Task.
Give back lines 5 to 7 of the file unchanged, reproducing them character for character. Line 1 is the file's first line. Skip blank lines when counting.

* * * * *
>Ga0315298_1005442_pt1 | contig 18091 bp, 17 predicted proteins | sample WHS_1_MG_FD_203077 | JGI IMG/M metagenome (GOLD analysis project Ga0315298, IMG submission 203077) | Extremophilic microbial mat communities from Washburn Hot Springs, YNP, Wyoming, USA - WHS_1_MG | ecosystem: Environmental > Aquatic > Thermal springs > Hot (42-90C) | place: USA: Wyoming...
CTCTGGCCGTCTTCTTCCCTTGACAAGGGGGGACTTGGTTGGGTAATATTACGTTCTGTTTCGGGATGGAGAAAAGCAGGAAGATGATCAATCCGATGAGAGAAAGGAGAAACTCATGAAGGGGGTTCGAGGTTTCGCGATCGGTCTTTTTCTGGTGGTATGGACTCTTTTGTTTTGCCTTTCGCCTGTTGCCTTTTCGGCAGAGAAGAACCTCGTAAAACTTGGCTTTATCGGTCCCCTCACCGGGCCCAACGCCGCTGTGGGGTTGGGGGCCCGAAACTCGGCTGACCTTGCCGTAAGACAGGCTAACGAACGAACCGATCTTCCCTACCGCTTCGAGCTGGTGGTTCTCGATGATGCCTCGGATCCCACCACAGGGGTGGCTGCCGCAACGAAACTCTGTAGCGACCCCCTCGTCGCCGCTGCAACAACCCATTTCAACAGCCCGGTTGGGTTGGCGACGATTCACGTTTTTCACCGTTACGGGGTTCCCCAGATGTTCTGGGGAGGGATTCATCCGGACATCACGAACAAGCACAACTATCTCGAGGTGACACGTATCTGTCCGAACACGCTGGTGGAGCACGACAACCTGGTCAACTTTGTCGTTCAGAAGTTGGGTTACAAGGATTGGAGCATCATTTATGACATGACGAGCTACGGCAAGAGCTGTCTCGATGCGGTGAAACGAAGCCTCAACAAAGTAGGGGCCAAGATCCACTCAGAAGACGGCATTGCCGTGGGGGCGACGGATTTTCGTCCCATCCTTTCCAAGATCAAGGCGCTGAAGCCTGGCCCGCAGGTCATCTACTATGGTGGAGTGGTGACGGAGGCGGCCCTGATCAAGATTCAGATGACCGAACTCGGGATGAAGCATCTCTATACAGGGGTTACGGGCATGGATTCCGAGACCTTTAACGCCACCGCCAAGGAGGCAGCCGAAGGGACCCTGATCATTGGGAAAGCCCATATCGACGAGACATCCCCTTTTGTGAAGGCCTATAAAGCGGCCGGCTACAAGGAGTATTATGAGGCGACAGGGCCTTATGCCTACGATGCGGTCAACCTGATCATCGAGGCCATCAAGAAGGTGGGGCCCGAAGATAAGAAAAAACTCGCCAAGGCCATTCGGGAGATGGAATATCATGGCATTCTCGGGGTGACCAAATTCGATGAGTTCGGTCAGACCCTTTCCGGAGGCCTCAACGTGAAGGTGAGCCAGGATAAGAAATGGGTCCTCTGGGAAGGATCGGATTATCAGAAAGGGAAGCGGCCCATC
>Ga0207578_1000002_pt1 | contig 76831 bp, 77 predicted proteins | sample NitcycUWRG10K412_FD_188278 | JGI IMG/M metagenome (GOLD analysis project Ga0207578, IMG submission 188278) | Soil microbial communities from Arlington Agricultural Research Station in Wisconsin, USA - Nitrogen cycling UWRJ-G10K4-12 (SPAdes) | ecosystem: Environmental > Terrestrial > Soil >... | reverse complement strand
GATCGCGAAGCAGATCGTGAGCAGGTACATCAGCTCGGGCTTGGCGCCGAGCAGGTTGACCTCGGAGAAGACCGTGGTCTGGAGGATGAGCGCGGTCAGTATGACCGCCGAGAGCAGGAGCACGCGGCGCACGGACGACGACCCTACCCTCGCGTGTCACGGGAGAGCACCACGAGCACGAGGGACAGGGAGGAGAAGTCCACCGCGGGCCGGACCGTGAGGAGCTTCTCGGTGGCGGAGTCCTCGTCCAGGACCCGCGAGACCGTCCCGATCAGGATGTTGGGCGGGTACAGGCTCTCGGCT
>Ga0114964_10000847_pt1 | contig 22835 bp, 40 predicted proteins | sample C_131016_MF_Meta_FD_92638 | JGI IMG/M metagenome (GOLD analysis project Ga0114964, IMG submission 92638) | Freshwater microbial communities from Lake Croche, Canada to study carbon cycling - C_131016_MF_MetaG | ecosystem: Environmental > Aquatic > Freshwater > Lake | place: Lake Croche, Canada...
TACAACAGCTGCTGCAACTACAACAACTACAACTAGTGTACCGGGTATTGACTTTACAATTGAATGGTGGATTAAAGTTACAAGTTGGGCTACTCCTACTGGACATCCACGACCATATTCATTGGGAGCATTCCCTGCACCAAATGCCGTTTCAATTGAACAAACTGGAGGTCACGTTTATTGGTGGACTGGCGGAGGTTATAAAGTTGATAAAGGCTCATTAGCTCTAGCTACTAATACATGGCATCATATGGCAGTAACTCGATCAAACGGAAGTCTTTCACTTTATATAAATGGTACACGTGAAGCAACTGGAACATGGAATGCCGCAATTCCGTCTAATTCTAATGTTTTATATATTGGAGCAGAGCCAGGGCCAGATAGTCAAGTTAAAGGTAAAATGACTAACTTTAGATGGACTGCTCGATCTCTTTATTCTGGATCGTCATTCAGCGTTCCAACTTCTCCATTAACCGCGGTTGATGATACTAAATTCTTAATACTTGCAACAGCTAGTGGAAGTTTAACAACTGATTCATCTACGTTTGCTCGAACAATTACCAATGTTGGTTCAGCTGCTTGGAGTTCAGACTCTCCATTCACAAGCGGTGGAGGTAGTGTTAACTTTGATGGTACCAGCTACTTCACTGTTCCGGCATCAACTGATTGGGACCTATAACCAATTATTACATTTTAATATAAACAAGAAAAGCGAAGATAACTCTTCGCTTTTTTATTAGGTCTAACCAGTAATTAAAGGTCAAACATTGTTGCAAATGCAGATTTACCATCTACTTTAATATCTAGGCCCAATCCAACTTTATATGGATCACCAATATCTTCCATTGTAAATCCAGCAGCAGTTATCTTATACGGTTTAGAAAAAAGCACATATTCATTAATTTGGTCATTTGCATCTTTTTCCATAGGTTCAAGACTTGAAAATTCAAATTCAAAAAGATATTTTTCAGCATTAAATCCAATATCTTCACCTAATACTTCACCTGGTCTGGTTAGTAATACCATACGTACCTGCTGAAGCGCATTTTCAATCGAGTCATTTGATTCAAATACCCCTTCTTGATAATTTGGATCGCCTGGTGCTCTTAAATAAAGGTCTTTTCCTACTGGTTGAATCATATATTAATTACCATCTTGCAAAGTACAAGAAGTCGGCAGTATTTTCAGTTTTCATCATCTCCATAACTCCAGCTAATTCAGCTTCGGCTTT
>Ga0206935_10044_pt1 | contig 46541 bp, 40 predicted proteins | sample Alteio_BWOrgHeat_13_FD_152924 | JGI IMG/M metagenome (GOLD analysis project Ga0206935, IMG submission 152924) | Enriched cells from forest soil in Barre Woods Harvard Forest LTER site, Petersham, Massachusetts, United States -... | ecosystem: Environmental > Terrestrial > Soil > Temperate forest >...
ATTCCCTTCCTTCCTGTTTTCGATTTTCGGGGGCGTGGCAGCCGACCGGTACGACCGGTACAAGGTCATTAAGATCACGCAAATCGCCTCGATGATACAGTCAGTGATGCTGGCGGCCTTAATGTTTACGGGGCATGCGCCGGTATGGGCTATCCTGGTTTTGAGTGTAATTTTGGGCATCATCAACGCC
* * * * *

>Ga0114964_10000847_pt1 | contig 22835 bp, 40 predicted proteins | sample C_131016_MF_Meta_FD_92638 | JGI IMG/M metagenome (GOLD analysis project Ga0114964, IMG submission 92638) | Freshwater microbial communities from Lake Croche, Canada to study carbon cycling - C_131016_MF_MetaG | ecosystem: Environmental > Aquatic > Freshwater > Lake | place: Lake Croche, Canada...
TACAACAGCTGCTGCAACTACAACAACTACAACTAGTGTACCGGGTATTGACTTTACAATTGAATGGTGGATTAAAGTTACAAGTTGGGCTACTCCTACTGGACATCCACGACCATATTCATTGGGAGCATTCCCTGCACCAAATGCCGTTTCAATTGAACAAACTGGAGGTCACGTTTATTGGTGGACTGGCGGAGGTTATAAAGTTGATAAAGGCTCATTAGCTCTAGCTACTAATACATGGCATCATATGGCAGTAACTCGATCAAACGGAAGTCTTTCACTTTATATAAATGGTACACGTGAAGCAACTGGAACATGGAATGCCGCAATTCCGTCTAATTCTAATGTTTTATATATTGGAGCAGAGCCAGGGCCAGATAGTCAAGTTAAAGGTAAAATGACTAACTTTAGATGGACTGCTCGATCTCTTTATTCTGGATCGTCATTCAGCGTTCCAACTTCTCCATTAACCGCGGTTGATGATACTAAATTCTTAATACTTGCAACAGCTAGTGGAAGTTTAACAACTGATTCATCTACGTTTGCTCGAACAATTACCAATGTTGGTTCAGCTGCTTGGAGTTCAGACTCTCCATTCACAAGCGGTGGAGGTAGTGTTAACTTTGATGGTACCAGCTACTTCACTGTTCCGGCATCAACTGATTGGGACCTATAACCAATTATTACATTTTAATATAAACAAGAAAAGCGAAGATAACTCTTCGCTTTTTTATTAGGTCTAACCAGTAATTAAAGGTCAAACATTGTTGCAAATGCAGATTTACCATCTACTTTAATATCTAGGCCCAATCCAACTTTATATGGATCACCAATATCTTCCATTGTAAATCCAGCAGCAGTTATCTTATACGGTTTAGAAAAAAGCACATATTCATTAATTTGGTCATTTGCATCTTTTTCCATAGGTTCAAGACTTGAAAATTCAAATTCAAAAAGATATTTTTCAGCATTAAATCCAATATCTTCACCTAATACTTCACCTGGTCTGGTTAGTAATACCATACGTACCTGCTGAAGCGCATTTTCAATCGAGTCATTTGATTCAAATACCCCTTCTTGATAATTTGGATCGCCTGGTGCTCTTAAATAAAGGTCTTTTCCTACTGGTTGAATCATATATTAATTACCATCTTGCAAAGTACAAGAAGTCGGCAGTATTTTCAGTTTTCATCATCTCCATAACTCCAGCTAATTCAGCTTCGGCTTT
>Ga0206935_10044_pt1 | contig 46541 bp, 40 predicted proteins | sample Alteio_BWOrgHeat_13_FD_152924 | JGI IMG/M metagenome (GOLD analysis project Ga0206935, IMG submission 152924) | Enriched cells from forest soil in Barre Woods Harvard Forest LTER site, Petersham, Massachusetts, United States -... | ecosystem: Environmental > Terrestrial > Soil > Temperate forest >...